Firepower leads Sox past Orioles, 10-3

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Firepower leads Sox past Orioles, 10-3

By Maureen Mullen
CSNNE.com Follow @maureenamullen
BOSTON An offensive explosion in the first and an explosion of a different type in the eighth marked the start and finish of the Red Sox thumping of the Orioles, 10-3, Friday night at Fenway Park.

Sending 13 batters to the plate in the first inning, with eight of them scoring, there was little else the Red Sox had to do in beating the Orioles, 10-3, for the second straight game at Fenway Park.

The Sox battered Orioles left-hander Zach Britton for six hits in the first, including a three-run blast by David Ortiz, his 19th of the season. Britton lasted just two-thirds of an inning, giving up eight runs (seven earned) on six hits and two walks with one strikeout.

Dustin Pedroia added a solo shot leading off the sixth off Chris Jakabauskus

Josh Beckett, who left after the fifth inning for precautionary reasons, with a mildly hyperextended left knee, earned the win improving to 7-4 with a 2.27 ERA. He gave up three runs on seven hits and two walks with three strikeouts.

Matt Albers followed Beckett, with four strikeouts in two innings.

Two bench-clearing brawls, with four ejections, in the eighth inning, triggered by a David Ortiz-Kevin Gregg showdown marked the end of the game. Ortiz, Gregg, Jarrod Saltalamacchia, and Jim Johnson were all ejected.

PLAYER OF THE GAME: David Ortiz
Ortizs three-run homer in the first inning off starter Zach Britton was the big blast in the Sox eight-run barrage that inning. It was his team-leading 19th home run of the season, second in as many nights against a lefty, and 146th of his career at Fenway Park, passing Bobby Doerr for sole possession of fifth all-time. It was the seventh time he has homered in back-to-back games this season four more than he did all last year.

Ortiz went 2-for-4 with three RBI, and is now 6-for-17 with three doubles, two home runs, and five walks in five games on the homestand.

But, it was his eighth-inning fireworks that provided Ortizs signature to the game. Ortiz and Os reliever Kevin Gregg sparked two bench-clearing brawls, with the second resulting in haymakers thrown by each and four players ejected Ortiz, Gregg, Jarrod Saltalamacchia, and the Os Jim Johnson.

Ortiz initially took exception to three inside pitches from Gregg that jackknifed the Sox DH, emptying both dugouts and bullpens. After flying out to center field, Ortiz objected to Greggs directions for him to run out the play to first base. Ortiz charged the mound, with an all-out brawl ensuing.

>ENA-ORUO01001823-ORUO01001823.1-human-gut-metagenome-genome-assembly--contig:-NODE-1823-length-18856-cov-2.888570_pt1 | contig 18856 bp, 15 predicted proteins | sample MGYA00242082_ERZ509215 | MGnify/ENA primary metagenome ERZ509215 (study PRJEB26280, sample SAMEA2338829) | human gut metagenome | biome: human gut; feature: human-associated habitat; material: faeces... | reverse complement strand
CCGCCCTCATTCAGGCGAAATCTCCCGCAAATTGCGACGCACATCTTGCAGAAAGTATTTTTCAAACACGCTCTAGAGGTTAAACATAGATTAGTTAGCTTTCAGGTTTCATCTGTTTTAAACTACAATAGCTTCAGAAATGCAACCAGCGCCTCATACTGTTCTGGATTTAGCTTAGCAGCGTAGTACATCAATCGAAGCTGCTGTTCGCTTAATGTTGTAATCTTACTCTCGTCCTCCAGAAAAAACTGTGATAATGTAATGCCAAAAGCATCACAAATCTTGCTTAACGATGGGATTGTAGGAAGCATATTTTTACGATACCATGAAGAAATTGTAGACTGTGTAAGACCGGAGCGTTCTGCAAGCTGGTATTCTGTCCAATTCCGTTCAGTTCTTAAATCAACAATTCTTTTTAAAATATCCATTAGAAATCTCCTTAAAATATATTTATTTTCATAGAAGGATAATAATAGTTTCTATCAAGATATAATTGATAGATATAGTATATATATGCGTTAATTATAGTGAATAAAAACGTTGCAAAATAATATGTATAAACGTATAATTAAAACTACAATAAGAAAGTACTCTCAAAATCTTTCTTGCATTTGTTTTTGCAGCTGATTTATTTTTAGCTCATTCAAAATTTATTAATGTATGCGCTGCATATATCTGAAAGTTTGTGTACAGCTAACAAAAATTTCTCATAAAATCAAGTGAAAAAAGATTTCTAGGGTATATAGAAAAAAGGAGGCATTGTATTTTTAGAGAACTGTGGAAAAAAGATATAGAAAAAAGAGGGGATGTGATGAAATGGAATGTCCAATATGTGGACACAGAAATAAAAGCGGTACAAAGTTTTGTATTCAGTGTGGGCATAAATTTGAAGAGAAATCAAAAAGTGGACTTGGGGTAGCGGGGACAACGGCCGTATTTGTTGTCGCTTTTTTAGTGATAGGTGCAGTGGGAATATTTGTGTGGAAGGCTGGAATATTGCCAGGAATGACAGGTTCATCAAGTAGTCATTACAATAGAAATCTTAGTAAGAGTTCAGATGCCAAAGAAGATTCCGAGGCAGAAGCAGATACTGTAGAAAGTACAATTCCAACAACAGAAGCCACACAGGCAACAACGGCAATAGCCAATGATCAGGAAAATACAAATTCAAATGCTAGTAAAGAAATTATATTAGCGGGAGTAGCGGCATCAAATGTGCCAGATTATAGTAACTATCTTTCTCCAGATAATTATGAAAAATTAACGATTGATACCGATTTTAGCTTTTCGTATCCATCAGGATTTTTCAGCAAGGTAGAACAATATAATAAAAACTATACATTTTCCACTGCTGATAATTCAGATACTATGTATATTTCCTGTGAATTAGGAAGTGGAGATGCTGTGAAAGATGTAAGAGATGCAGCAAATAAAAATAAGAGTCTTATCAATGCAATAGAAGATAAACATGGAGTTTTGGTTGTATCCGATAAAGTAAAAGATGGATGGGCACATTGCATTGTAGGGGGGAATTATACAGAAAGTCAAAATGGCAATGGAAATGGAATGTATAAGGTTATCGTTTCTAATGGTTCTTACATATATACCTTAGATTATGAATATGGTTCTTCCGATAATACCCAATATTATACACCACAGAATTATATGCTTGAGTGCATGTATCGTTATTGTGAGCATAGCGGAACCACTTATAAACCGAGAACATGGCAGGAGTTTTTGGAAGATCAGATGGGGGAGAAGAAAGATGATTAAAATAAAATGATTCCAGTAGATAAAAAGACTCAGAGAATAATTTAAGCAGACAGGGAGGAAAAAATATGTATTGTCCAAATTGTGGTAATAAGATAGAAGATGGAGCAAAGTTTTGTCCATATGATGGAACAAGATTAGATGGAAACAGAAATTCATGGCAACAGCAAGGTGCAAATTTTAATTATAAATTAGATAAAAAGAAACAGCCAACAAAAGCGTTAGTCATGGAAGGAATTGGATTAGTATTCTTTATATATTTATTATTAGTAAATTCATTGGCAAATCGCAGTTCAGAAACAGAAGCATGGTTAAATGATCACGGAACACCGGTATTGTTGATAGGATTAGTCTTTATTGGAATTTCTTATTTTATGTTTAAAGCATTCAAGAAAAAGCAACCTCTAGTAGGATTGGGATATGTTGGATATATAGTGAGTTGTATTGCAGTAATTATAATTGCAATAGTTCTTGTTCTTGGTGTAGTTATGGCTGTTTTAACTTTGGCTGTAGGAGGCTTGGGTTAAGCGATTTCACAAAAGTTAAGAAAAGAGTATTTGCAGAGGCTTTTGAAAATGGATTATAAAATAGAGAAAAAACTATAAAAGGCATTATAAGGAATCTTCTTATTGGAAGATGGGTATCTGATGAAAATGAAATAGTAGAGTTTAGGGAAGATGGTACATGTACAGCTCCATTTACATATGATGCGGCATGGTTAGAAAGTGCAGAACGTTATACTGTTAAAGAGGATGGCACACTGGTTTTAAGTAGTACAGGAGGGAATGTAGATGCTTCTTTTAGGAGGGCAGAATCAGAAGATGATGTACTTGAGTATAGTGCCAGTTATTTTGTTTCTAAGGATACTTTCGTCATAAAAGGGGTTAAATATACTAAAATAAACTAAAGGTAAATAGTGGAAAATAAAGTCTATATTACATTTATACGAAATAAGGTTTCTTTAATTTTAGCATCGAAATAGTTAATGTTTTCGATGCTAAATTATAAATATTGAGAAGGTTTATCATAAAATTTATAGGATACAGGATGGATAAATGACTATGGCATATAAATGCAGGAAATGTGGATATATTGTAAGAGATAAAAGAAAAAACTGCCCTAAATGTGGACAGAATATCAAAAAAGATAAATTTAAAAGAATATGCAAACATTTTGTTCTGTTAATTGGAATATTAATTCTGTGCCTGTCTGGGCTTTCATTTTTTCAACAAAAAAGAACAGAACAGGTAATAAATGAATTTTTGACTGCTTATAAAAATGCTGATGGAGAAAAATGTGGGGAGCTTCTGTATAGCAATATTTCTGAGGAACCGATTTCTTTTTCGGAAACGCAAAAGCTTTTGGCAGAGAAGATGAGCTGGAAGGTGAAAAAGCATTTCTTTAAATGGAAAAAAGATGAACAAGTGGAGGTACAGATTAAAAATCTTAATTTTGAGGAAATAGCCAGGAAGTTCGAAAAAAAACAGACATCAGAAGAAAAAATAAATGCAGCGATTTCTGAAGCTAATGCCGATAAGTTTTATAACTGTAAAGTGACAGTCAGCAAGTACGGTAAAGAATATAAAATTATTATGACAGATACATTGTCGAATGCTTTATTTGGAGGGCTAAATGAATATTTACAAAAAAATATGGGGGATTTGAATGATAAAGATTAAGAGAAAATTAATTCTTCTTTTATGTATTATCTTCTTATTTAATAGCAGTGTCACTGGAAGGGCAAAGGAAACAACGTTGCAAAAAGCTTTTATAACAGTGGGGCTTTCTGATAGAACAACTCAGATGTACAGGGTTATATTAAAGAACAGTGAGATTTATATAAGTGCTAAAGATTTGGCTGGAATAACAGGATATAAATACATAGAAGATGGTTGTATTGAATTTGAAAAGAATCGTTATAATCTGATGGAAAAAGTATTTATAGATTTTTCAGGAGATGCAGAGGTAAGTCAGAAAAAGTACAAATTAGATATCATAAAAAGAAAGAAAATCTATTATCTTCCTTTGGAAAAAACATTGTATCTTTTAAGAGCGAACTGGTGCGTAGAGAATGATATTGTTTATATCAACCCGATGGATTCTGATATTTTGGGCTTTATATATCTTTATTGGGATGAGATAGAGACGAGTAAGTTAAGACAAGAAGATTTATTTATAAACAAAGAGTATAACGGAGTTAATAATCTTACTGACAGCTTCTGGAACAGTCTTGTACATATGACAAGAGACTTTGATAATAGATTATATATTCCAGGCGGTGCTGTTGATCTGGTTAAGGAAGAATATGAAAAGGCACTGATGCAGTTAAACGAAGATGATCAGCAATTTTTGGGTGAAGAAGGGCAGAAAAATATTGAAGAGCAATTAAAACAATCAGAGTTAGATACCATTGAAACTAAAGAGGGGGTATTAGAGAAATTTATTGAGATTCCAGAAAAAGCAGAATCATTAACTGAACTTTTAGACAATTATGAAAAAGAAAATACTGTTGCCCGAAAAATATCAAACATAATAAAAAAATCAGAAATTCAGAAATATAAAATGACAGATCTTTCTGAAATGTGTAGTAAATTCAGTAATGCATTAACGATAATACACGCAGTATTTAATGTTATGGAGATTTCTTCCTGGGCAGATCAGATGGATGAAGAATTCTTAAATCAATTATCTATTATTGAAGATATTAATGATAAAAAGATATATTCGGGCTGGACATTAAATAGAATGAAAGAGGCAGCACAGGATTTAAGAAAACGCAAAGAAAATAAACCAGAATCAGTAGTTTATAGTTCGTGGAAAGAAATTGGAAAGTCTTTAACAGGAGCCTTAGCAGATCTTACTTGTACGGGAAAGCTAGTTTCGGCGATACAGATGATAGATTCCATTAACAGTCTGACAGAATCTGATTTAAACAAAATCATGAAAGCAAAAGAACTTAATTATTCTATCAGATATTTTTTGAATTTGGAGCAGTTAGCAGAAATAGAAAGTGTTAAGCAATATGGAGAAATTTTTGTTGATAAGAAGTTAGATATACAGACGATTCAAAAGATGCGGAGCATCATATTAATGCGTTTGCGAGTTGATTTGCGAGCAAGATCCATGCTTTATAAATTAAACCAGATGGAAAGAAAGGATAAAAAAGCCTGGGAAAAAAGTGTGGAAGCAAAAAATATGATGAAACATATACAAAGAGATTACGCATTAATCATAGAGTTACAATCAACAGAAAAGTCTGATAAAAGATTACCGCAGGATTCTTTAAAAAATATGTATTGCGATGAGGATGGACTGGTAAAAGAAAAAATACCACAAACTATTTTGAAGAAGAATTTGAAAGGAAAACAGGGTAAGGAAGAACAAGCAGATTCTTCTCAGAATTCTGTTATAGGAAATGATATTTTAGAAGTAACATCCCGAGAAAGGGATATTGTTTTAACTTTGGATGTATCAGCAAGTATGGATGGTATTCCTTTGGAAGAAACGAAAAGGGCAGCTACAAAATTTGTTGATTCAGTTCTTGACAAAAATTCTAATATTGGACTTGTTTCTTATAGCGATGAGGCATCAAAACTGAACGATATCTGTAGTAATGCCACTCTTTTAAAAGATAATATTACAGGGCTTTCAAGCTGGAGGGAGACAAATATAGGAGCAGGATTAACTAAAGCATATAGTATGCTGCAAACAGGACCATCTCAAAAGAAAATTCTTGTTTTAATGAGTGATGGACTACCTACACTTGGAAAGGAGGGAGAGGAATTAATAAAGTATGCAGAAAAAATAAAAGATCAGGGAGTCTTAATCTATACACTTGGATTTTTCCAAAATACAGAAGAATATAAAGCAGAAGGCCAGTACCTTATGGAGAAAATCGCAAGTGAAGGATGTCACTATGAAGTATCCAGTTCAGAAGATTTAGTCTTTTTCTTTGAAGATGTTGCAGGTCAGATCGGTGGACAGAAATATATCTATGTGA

It was the ninth career ejection for Ortiz, and first for Saltalamacchia.

HONORABLE MENTION: Dustin Pedroia
For the second straight game, Pedroia blasted a titanic home run. Unlike his home run on Thursday, though, his Friday night shot leading off the sixth inning -- stayed in the park only because it hit the signage high above the Green Monster.

Pedroia went 2-for-4, raising his average to .281, with three RBI and a home run, his 10th of the season. It was the first time hes hit back-to-back home runs in consecutive games since April 10 and 11. He has homered in three of his last four games.

His first-inning single to center field extended his on-base streak to 22 games going back to June 15, the longest active streak in the AL. In that time he is 30-for-86, batting .349, with 17 walks. His eighth-inning walk was his 62nd of the season, passing Mark Bellhorn for most by a Sox second baseman prior to the All-Star break since 1946.
THE GOAT: Zach Britton
With less than a full inning of work to show for it, Britton left his team in a very deep and very early eight-run hole. It was more than the Orioles climb out of. After getting Jacoby Ellsbury to fly out to Adam Jones in center field one of two stellar catches the Os centerfield made on his Sox counterpart in the game -- to open the inning, Britton allowed the next seven Sox batters to reach base before he could record another out.

Britton went just two-thirds of an inning, giving up eight runs (seven earned) on six hits and two walks with a strikeout, and a home run. His record fell to 6-6 while his ERA climbed from 3.47 to 4.05.

THE TURNING POINT
Fans were still trying to find their seats at Fenway Park when the game was all but over. The Sox sent 13 batters to the plate in the first inning, with eight scoring. The last time the Sox scored as many runs in the first inning was on Aug. 12, 2008, against Texas, when they scored 10.

Jacoby Ellsbury led off against Zach Britton, flying out to Adam Jones, who made a nice catch, running into the triangle in center field. Dustin Pedroia singled to center Adrian Gonzalez walked. Kevin Youkilis singled through the shortstop hole, scoring Pedroia, sending Gonzalez to second. Ortiz blasted a three-run homer to right. Jason Varitek walked. Marco Scutaro singled to center, with Varitek taking third. Darnell McDonald doubled to left-center, scoring Varitek and Scutaro. Yamaico Navarro struck out. Ellsbury singled to left, scoring McDonald, and ending Brittons outing.

Brad Bergesen came in for the Os. Pedroia reached on an error by shortstop J.J. Hardy. Gonzalez singled, scoring Ellsbury, sending Pedroia to third. Youkilis grounded out to third, ending the offensive explosion.

The total: One inning, 13 batters, eight runs (seven earned), seven hits, two walks, one strikeout, one error, two runners left on base, and two pitchers. And one game virtually in the win column.

STAT OF THE DAY: 18